The ever increasing US-China scuffle offers the European Union (EU) a fantastic opportunity to strengthen EU-China ties and focus on the development of a new world order, writes Zhang Ji for the Global Times.
The EU finds itself in a tough spot amidst the US-China rivalry. EU faces a series of major strategic challenges, one of which is how it should respond to increased strategic competition between an evolving China and a stagnant United States.
The US is a staunch ally of the Europen nations. Indeed, the political, security, ideological, and economic foundations that maintain the US-Europe alliance system still exist. However, the impact of the “America First” doctrine has created widening cracks within this alliance, writes Zhang.
According to the author, the US government has adopted an increasingly demanding foreign policy toward Europe. It has been pressing hard on a series of issues concerning the vital interests of Europe, include tariffs, NATO spending sharing, climate change, and the Iranian nuclear issue.
The US government has been strengthening its diplomatic control over its allies. In fact, it is requiring its European allies to be in tune with it in diplomatic and strategic spheres. This can be seen from the UK’s and some other European countries’ back-and-forth on Huawei.
It is in this context, Zhang writes, that French President Emmanuel Macron has repeatedly raised the issue of European strategic autonomy and that German Chancellor Angela Merkel has noted that Germany will rethink its trans-Atlantic relations if the US is unwilling to assume the responsibilities of global power.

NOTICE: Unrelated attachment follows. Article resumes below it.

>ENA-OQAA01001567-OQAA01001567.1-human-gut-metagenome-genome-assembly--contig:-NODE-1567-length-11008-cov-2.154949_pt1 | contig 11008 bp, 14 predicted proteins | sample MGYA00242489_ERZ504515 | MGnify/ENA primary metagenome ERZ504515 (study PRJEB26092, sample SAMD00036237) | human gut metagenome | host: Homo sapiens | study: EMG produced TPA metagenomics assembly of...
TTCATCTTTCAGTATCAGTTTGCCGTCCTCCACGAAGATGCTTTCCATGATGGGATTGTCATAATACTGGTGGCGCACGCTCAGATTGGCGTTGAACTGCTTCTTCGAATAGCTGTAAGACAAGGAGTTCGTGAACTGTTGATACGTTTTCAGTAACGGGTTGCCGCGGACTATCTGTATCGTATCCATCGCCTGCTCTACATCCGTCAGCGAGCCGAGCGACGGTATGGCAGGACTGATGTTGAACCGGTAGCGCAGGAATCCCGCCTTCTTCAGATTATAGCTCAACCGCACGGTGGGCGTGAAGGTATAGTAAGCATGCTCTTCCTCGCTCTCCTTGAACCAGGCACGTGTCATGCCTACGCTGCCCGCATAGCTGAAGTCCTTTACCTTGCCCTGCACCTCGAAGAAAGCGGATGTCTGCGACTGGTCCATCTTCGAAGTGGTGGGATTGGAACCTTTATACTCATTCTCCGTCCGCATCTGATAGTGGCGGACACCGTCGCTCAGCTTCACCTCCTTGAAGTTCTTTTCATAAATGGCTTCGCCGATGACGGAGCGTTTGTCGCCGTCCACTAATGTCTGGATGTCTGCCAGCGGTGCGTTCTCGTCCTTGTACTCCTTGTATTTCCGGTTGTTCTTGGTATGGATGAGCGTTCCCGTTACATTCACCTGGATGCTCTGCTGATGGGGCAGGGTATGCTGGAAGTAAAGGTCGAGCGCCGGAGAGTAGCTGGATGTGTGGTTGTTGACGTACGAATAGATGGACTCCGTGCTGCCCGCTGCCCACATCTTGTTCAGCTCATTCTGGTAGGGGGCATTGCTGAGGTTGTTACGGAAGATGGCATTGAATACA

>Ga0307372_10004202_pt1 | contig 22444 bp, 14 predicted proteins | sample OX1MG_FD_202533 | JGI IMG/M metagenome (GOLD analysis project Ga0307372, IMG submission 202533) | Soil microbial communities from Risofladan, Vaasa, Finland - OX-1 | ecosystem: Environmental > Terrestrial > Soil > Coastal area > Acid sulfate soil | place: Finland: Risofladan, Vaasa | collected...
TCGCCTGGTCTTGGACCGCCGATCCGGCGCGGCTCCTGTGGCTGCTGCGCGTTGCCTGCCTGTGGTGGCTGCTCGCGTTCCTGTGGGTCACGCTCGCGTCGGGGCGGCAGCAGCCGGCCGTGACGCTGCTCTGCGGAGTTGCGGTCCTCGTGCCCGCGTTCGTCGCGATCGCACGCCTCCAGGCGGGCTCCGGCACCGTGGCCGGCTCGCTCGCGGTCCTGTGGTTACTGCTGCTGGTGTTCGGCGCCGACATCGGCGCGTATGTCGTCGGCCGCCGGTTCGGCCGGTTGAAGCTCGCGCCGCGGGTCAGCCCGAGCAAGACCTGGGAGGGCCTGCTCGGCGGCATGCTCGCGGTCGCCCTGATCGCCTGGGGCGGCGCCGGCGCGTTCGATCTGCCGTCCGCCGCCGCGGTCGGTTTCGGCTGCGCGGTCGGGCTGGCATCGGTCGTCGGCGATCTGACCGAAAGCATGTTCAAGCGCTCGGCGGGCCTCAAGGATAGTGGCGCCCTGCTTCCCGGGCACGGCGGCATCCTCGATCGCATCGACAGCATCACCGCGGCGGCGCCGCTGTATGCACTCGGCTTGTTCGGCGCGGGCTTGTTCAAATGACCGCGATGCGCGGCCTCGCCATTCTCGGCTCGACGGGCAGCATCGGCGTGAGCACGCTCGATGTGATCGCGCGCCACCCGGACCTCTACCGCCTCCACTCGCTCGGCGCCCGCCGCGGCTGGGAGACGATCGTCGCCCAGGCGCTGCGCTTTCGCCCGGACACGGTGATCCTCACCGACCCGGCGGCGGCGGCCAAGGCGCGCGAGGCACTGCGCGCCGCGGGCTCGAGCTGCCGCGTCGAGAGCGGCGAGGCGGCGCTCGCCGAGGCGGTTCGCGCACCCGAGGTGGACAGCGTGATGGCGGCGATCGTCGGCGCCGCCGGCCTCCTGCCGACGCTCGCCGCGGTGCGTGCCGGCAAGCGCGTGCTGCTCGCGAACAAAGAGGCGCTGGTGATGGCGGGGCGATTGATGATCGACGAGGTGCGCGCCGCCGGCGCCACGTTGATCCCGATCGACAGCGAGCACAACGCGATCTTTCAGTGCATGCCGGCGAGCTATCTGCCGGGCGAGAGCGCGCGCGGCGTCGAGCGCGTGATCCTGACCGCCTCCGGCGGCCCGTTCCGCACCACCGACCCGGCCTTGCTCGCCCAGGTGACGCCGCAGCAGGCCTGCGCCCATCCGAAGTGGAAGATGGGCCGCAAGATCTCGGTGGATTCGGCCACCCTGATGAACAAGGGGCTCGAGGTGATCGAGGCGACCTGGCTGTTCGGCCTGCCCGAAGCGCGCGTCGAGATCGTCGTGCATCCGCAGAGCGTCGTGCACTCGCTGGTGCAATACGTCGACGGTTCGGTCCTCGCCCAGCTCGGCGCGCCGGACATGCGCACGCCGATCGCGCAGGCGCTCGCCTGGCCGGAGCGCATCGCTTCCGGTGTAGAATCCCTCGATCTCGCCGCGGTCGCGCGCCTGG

Regardless of the cracks, the EU and the US do agree that China has not changed much since politically and socially. But this has not put China off EU’s radar. The bloc is still eager to gain access to China’s humongous markets. Simultaneously, in the field of diplomacy and global governance, the EU also has an urgent desire to develop a multilateral partnership with China.
Therefore for the EU, “China is simultaneously a cooperation partner, a negotiation partner, an economic competitor and a systemic rival.” But different countries’ distinct policies toward China also show the bloc’s dilemma with China-EU relations.
Zhang maintains that China’s position on China-EU relations is very clear. Beijing has repeatedly pointed out that China is an opportunity, not a threat, and a partner, not an adversary. China and Europe are not institutional competitors, but long-term strategic partners.
The assistant to the dean of the School of International Relations and Public Affairs, Fudan University, Zhang also suggests that China and Europe should be two major forces for global peace and stability, two major markets for global development and prosperity, and two major civilizations for upholding multilateralism and improving global governance.
The author hopes Germany will bring major agendas and strong leadership to the EU and that formulate a strategy for its external relations.
To conclude, the author says that if the EU wants to become a pivot in the world order, it needs to transcend the scope of bilateral relations and the old system. It should grasp the major changes in the international pattern, focus on the construction of the new order, and find an appropriate position among them.